Reluctant to knock down and replace their dated bungalow for environmental reasons, Sally and Alistair Campbell commissioned Konishi Gaffney Architects (opens in new tab) to explore bungalow extension ideas. They crafted a radical remodelling scheme which would include a small side extension and garage conversion to create an L-shaped layout.
Energy-efficiency was also at the heart of this project as an external cladding system of 180mm insulation panels, combined with banks of solar panels and a ground source heat pump, were used. The house is now a net contributor to the grid.
- Build cost: £454,336
- Location: Edinburgh
7. Reorientate a Layout with a Side Porch Extension
This old coach house previously had the front door located within the glass box dining room extension (the white door frame is still visible here), but an ingenious decision to re-route incoming traffic into a front porch has completely transformed the layout for the homeowners.
- Build cost: £110,000
- Location: Chipping Campden
8. Contrast Materials in a Side Extension
When extending this traditional granite farmhouse in Aberdeenshire, a side extension which matches the height and pitch of the existing roof has been used for a cohesive look.
However, rather than trying to imitate the existing stonework, matching materials for the extension complement the original building, with larch cladding and a stainless roof still reflecting the rustic location of the property.
- Build cost: £466,500
- Location: Aberdeenshire
9. Give a House a Whole-makeover While Adding a Side Extension
This small, but charming 1940s bungalow in Kent has been given a dramatic makeover with a new oak-framed side extension by Border Oak (opens in new tab). By adding a double-storey extension, the property's floor plan increases hugely.
However, a large design could alter the dynamic of the building if not matching the existing home, but the eye catching but sympathetic oak frame extension is a good fit for the original bungalow.
- Build cost: £200,000
- Location: Kent
10. Contrast Old and New When Extending a Period Home to the Side
A modern glass side extension may seem like an unlikely pairing for this old cottage located in Powys. However, it goes to prove that creating a contrast between old and new is an effective way of extending period buildings.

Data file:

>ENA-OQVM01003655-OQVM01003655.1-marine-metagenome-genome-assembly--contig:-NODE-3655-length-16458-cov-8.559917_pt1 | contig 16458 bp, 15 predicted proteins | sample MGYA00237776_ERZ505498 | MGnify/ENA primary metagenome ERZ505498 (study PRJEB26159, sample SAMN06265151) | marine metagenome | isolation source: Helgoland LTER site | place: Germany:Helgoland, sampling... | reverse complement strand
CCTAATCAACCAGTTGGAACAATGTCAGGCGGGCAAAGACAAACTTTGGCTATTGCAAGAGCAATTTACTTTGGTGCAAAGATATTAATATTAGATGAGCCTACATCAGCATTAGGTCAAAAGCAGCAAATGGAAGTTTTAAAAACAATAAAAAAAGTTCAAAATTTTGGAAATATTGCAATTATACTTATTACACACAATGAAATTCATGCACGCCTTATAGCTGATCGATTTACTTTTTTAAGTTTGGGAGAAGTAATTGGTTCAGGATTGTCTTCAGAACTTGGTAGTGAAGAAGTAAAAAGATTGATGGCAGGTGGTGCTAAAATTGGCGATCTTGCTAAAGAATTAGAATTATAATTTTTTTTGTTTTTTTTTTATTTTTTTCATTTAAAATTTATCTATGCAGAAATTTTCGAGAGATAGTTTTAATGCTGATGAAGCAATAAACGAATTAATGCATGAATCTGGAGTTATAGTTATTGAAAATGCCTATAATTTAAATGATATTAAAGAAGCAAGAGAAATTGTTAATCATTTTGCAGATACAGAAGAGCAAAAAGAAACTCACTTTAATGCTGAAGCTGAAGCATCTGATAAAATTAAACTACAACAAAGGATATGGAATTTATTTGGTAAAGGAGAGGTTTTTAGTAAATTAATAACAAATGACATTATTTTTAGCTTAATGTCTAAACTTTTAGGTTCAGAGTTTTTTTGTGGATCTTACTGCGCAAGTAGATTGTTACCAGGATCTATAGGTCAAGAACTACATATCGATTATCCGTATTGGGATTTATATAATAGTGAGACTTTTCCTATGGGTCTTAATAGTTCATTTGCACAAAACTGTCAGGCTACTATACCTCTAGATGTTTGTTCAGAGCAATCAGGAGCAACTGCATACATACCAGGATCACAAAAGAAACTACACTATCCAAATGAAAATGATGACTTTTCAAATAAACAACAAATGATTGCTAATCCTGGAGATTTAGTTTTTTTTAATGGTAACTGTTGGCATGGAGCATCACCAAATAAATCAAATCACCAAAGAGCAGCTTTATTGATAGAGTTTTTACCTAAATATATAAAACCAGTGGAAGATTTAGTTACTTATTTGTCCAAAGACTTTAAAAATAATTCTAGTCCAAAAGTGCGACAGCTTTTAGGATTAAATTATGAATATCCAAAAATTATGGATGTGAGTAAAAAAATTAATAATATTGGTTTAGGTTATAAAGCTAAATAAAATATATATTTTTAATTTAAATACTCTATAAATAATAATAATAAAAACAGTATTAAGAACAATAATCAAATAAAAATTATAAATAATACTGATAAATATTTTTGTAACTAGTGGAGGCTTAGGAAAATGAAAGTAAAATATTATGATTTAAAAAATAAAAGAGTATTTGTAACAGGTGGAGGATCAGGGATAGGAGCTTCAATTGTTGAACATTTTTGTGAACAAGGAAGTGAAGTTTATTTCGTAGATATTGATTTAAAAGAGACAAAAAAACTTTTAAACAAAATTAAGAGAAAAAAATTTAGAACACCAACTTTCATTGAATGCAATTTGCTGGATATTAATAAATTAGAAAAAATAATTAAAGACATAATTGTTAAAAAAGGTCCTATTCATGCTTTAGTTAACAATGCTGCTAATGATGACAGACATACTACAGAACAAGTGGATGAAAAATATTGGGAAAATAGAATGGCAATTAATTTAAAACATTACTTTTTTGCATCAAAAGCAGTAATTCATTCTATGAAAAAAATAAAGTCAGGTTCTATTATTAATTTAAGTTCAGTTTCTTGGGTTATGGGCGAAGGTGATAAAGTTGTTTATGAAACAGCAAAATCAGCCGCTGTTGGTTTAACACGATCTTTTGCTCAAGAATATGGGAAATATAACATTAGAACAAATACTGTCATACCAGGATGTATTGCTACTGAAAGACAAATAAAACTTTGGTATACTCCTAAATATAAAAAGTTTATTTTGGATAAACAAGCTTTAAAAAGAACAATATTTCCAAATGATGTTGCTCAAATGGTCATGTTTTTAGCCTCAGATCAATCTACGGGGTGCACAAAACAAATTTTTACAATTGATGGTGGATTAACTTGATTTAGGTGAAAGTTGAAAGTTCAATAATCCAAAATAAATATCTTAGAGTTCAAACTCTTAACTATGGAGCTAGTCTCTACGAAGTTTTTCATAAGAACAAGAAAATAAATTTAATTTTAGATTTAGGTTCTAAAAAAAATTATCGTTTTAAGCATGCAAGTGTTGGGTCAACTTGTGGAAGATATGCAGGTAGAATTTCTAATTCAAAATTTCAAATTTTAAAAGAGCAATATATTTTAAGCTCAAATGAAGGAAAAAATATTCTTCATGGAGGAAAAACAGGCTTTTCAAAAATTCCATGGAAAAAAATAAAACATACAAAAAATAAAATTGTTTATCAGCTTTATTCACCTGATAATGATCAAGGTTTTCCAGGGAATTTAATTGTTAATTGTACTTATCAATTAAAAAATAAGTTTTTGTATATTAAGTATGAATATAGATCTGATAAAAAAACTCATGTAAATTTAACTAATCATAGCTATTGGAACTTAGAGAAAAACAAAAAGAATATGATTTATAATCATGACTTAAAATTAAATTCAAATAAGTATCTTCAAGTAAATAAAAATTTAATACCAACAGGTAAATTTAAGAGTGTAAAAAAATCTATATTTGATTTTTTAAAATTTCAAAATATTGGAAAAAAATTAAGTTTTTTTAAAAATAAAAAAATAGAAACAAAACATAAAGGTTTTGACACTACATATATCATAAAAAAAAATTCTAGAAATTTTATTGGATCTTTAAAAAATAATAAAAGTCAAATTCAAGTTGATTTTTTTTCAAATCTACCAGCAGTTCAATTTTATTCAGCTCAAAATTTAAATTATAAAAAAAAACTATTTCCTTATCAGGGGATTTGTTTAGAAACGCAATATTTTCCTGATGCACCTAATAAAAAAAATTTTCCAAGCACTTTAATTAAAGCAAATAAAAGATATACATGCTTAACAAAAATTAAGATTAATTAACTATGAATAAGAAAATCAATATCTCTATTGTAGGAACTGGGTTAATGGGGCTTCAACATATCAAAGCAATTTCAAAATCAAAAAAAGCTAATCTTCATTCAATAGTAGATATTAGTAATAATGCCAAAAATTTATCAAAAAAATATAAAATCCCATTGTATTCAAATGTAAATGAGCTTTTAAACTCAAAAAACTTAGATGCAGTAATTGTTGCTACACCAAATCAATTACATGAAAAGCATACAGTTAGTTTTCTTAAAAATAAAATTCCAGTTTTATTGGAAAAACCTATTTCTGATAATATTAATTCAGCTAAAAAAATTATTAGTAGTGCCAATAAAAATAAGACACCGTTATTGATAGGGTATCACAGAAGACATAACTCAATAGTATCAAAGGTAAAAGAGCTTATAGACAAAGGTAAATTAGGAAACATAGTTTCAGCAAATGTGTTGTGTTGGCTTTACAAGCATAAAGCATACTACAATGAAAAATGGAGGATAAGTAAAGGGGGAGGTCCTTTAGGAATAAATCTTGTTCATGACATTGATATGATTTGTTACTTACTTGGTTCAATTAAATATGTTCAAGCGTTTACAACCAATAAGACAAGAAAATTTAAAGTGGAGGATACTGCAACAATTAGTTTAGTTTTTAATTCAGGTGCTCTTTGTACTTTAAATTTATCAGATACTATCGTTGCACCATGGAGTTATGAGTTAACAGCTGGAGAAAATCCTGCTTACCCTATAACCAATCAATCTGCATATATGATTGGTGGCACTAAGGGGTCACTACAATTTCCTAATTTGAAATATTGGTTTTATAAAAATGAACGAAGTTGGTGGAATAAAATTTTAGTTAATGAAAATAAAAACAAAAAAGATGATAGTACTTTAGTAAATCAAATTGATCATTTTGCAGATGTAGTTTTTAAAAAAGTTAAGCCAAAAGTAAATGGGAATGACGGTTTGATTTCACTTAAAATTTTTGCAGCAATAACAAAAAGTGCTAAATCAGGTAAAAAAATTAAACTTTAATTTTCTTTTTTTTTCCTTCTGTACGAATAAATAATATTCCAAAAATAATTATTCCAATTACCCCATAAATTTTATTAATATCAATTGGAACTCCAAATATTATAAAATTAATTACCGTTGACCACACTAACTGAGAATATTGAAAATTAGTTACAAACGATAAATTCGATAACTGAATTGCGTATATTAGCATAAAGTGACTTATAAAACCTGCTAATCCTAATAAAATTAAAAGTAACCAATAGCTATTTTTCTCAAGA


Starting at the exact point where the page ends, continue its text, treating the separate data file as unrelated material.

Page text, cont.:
Rather than trying to recreate the architecture of the original building, this extension highlights the transition between old and new, in a way working better to preserve the cottage's architecture by not trying to pass an extension off as part of it.
This glazed link connects the existing cottage with two once derelict barns, unifying the structures to create a family home.
- Build cost: undisclosed
- Location: Powys
11. Include Amazing Glazing in a Show-stopping Extension
This small bungalow has been transformed by a dramatic oak frame side extension. By using floor-to-ceiling glazing, including the glazed gable, the design is stripped back in its use of extra materials, helping the new addition amalgamate with the existing house and offering reflections of the beautiful woodland surroundings.
- Build cost: undisclosed
- Location: Cornwall
12. Play with the Roof Pitch of a Side Extension
This unusual side extension idea with a pitched roof intersects the sloping roof of the original house, creating a new, unique profile. Locating the extension on this side of the house helps to add more space, without detracting form the beautiful views of the loch.
The converted lochside barn was extended to house utilities and the new volume has been clad in larch to compliment and contrast with the original stonework.
- Build cost: £200,000
- Location: Highlands
13. Use a Side Extension to Double the Floorplan
Finding a contemporary extension style for a thatched cottage is a challenge indeed, but this project sees a highly glazed extension used effectively to double the size of this 17th-century cottage.